I was devastated, my much anticipated boat was not going to the beach due to the morning rain!
I refused to falter and wither away in disappointment - there must be something else I could do!
The closest thing I could associate with boats was the Staten Island Ferry - so the Ferry it shall be! I noshed on my first tomato and hummus sandwiches while staring at the Statue of Liberty contemplating how the history of this nation may have ventured a different course if she were presented in the French Style as in the Nude.
At the Ferry Terminal I was presented with the Visitors Map with near and far patches of green with not-so enlightening descriptions attached to them. So my decision was the medium sized patch of green on the map that also indicated the Staten Island Children's Museum.
I was possessed with awe when I stumbled across a bold yet aerial sculpture with a bee line perspective of lower Manhattan. I did not need to be instructed it was a September 11 Memorial - the piece itself was so strongly executed with intent of location and presentation in mind that it sang for itself in its ethereal silence.
I had no expectations of my destination as I walked along Richmond Terrace and I passed a intriguing establishment with their doors open early in the morning - looked like a local bar, so I instructed myself to keep the place in mind for a possible refreshment after I investigate the green patch I saw on the Visitors Map.
This so-called green patch was called Snug Harbor Park and turned into an delightful experience to find a greenhouse, art + music conservatory and gardens to walk through and take luxurious naps in. I indulged in my Adobo seasoned chicken drumsticks and thawed out my early morning disappointment with a lengthy snooze under the soft sunshine, circumferenced by greenery and wild full blooms.
Unawares the morning had morphed into hot afternoon as I awoke in nature and was soon envisioning that ice cold one that I promised to investigate earlier.
I step into the bar interior with all my beach gear (shoulder slung - yoga mat and backpack overstuffed with towel) to be faced with surprised faces of the afternoon day drinking patrons and bartender behind the counter. Dark and comforting worn wood trim with decor of black and white photos with banners of yesteryear’s baseball teams. The familiar every-bar scent of alcohol served in a bar for untold years. I knew I was in the right place for a perfect beer - I had found the locals hangout.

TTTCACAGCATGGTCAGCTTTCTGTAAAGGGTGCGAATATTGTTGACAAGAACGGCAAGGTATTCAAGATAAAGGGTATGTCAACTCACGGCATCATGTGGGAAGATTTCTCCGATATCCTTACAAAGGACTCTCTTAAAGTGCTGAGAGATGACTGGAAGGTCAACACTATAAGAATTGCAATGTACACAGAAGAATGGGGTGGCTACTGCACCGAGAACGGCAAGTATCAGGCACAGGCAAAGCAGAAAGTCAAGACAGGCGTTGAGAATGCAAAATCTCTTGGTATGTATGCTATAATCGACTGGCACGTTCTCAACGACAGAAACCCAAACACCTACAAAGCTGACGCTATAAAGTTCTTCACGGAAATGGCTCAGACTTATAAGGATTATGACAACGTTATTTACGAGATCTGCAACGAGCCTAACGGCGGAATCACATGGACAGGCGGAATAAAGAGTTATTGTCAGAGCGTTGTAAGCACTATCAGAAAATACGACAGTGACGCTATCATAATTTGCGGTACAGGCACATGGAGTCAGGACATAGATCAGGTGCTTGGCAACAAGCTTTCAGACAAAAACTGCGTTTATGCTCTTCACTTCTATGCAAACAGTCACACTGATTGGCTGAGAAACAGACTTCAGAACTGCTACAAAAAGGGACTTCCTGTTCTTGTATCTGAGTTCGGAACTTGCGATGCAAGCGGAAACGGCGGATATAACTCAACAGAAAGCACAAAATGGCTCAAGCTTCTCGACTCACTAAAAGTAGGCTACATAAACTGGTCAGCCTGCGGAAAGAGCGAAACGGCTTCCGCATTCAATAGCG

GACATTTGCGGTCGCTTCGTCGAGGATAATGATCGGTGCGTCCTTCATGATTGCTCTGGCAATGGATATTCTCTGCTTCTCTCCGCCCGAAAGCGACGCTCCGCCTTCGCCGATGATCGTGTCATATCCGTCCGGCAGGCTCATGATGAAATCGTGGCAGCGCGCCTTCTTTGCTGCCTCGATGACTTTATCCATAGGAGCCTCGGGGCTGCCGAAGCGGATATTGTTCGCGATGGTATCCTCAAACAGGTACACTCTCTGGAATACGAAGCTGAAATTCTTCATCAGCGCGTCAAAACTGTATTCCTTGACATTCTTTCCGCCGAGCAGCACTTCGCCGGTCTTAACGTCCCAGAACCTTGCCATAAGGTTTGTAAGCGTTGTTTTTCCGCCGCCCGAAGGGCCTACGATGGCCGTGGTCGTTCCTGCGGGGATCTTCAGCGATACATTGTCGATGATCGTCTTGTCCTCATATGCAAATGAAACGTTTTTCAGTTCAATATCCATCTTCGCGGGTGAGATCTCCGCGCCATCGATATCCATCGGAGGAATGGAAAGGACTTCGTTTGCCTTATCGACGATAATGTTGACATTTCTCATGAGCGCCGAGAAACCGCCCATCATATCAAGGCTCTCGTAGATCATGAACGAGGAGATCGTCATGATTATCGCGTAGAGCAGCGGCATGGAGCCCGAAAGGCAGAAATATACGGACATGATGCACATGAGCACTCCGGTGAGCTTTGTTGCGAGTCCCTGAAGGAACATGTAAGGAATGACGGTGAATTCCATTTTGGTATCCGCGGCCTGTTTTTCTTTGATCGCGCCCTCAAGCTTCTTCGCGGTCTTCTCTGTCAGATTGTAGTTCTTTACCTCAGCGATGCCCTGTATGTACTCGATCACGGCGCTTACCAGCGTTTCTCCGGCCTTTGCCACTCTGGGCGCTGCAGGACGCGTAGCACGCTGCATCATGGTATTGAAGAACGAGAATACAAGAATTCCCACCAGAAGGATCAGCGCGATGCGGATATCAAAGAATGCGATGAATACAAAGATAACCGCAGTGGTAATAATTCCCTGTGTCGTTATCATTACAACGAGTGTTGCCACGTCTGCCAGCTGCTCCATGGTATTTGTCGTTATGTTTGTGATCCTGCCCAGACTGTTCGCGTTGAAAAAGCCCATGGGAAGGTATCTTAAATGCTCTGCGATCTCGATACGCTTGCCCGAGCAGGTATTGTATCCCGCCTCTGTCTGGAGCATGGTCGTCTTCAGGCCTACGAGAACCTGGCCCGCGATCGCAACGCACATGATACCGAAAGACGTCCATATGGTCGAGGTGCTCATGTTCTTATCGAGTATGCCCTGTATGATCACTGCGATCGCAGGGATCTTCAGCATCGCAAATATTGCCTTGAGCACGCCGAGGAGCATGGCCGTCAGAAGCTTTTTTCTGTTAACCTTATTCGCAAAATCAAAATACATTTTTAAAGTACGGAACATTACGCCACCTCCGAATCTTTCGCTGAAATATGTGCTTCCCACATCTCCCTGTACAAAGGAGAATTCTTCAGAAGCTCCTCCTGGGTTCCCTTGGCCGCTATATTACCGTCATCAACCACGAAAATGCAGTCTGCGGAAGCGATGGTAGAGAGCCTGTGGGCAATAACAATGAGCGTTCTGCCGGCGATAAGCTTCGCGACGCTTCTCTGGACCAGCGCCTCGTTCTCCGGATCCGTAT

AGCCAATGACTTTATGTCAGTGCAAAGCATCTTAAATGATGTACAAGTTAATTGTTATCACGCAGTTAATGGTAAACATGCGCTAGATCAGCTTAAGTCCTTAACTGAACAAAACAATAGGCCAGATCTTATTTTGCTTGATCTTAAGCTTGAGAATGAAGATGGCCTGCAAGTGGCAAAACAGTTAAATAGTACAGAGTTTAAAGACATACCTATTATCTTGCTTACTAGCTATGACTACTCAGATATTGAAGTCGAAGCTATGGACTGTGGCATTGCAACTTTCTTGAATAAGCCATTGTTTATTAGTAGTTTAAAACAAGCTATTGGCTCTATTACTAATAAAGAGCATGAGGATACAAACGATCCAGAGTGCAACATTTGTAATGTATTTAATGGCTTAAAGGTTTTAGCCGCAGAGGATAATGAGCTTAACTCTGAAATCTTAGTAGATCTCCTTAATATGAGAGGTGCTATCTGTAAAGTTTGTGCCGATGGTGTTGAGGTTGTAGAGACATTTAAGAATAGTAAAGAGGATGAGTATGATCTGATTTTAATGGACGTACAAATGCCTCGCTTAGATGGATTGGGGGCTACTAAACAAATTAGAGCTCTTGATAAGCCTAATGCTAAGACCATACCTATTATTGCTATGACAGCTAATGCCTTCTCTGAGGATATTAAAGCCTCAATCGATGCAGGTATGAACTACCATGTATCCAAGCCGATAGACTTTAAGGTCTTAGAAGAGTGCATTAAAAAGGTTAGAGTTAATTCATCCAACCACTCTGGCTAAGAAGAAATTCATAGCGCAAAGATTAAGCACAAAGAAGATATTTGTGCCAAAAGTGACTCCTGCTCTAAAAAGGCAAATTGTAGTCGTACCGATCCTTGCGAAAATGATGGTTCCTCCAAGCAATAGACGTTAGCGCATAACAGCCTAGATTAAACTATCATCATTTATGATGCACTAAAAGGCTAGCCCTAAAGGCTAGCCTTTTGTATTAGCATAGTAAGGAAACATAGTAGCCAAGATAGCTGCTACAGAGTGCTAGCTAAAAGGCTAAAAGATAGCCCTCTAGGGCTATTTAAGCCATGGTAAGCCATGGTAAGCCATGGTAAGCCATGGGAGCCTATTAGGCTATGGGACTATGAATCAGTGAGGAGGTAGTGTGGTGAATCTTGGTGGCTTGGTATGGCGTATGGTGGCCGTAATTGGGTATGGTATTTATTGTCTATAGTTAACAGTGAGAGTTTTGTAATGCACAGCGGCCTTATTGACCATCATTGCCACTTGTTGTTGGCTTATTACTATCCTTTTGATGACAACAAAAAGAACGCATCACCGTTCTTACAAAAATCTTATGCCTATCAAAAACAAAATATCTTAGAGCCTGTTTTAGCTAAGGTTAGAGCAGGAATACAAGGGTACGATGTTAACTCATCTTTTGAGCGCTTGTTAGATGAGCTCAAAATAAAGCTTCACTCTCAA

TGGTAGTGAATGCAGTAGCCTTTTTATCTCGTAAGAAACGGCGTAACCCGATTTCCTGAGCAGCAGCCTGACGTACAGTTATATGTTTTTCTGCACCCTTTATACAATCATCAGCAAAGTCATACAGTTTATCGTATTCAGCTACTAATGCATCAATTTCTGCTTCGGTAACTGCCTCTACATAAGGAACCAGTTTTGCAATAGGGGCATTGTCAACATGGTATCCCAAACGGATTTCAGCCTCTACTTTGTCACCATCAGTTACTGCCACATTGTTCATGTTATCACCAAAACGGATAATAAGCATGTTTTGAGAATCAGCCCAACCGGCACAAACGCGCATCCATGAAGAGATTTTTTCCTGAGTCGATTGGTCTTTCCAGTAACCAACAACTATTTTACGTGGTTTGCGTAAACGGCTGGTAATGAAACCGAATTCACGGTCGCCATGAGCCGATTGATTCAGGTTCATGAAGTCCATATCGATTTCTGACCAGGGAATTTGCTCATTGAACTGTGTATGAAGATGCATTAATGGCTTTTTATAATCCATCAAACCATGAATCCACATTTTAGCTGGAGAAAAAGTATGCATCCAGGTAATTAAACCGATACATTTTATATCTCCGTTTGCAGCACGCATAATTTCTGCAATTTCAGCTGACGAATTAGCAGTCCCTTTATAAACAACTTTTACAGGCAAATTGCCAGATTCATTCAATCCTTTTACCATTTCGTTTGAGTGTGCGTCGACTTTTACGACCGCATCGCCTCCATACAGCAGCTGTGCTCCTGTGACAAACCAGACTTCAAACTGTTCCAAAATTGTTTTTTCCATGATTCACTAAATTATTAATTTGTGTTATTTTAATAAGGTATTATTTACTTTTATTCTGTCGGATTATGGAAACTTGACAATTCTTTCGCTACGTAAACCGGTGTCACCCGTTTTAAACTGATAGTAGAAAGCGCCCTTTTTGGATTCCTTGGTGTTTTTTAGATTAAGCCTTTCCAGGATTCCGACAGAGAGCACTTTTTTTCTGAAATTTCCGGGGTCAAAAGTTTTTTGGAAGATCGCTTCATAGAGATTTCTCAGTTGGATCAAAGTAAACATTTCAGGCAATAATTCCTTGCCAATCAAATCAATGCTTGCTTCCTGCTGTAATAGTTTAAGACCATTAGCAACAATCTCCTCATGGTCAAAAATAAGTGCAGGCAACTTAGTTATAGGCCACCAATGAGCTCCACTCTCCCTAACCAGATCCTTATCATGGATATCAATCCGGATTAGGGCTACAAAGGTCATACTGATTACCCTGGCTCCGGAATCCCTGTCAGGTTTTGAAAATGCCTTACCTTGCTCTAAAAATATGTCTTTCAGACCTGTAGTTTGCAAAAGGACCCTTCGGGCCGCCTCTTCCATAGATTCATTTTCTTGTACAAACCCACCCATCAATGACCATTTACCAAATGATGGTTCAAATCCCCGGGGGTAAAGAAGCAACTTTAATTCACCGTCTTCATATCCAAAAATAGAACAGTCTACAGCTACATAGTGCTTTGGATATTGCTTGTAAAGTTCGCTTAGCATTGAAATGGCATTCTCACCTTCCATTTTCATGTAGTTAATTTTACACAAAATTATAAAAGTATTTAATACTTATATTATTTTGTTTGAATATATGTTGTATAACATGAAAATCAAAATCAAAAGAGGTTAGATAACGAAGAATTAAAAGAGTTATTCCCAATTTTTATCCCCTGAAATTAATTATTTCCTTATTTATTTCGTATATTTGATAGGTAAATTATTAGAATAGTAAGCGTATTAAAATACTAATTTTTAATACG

Bartender greets me as I investigate the beer tap and order a Yuengling Lager.
“Do you want a Large or a Small? A Large is 3 dollars and a Small is 2 dollars.”
“Three Dollars!? I’ll take a Large please”
I tried to tip the bartender a dollar (as my NYC bar education has taught me),
“Nah, you don’t have to tip me, I’m the owner” as the proprietor of the establishment refused to take my tip.
“Can I take this beer to the table outside?”
I plop down on the garden table out front to throw my feet up from the walking I accomplished today. The proprietor come out to hang out with me.
I learn that “Larry” is the 4th generation owner of the establishment. Built by his forefathers as a place where the retired sailors living in Snug Harbor would come out and have their drink. I learned from Larry that Snug Harbor was originally built by a successful merchant sailor as a place of refuge and retirement for his fellow seamen - during a time when sailors were out to sea for years of their lives. Larry educated me on bits and pieces of Staten Island and the local area that we were in, and how he was disappointed when the salt company blocked his bar’s view of the Bay with a behemoth stash of salt for winter roads - only to no avail after his many petitions to to the city.
Larry had to go attend to his other patrons so I promised him I’ll say bye before I leave today. Next, a shiny red jeep pulls up front to reveal himself as another patron of the Shore Inn. We greeted and I shared my story about how I stumbled across this place and Snug Harbor and enjoying my afternoon (3 dollar!) beer tremendously. He informs me there’s a lot of Service Veterans and retired Firefighters who frequent this bar currently and on the weekends there’s a jumping music scene that stuffs the place with a crowd.
I got free entertainment with my beer with stories of Staten Island Firefighter culture and camaraderie that morphed into this cross country road trip with his buddies in his early twenties during the 1960’s 70’s including episodes of the almost stereotypical remote isolated towns suspicious of travelers and favorite 8 tracks and recreational substances to accompany that music.
Through these stories red jeep guy’s buddies all started showing up for their afternoon routine of cigarettes and beer. I even got forewarned as Steve pulled up in his car that he can guarantee that Steve will try to compliment me in attempt to be a ladies man and always light a cigarette before he exits the car. As red jeep guy spelled it out, Steve parked the car, lit the cigarette, stepped out, said Hi to Albert, and immediately turned his attention to me and was like “wow what a beautiful lady you are!” I could do nothing but laugh as Albert snorted through his beer.
I got to soak-in the whole crew, and later understood why there were Small beers as the elderly veterans still lived their vibrant lives sitting at the bar with a glass to raise with their friends as they shared their hard earned life stories.
I wound down my personal party after the second beer, and said bye to all my new friends as Albert exclaimed “You gotta come back to see us again!”
I can’t wait to make it back to the 3 dollar (aka priceless) beer again!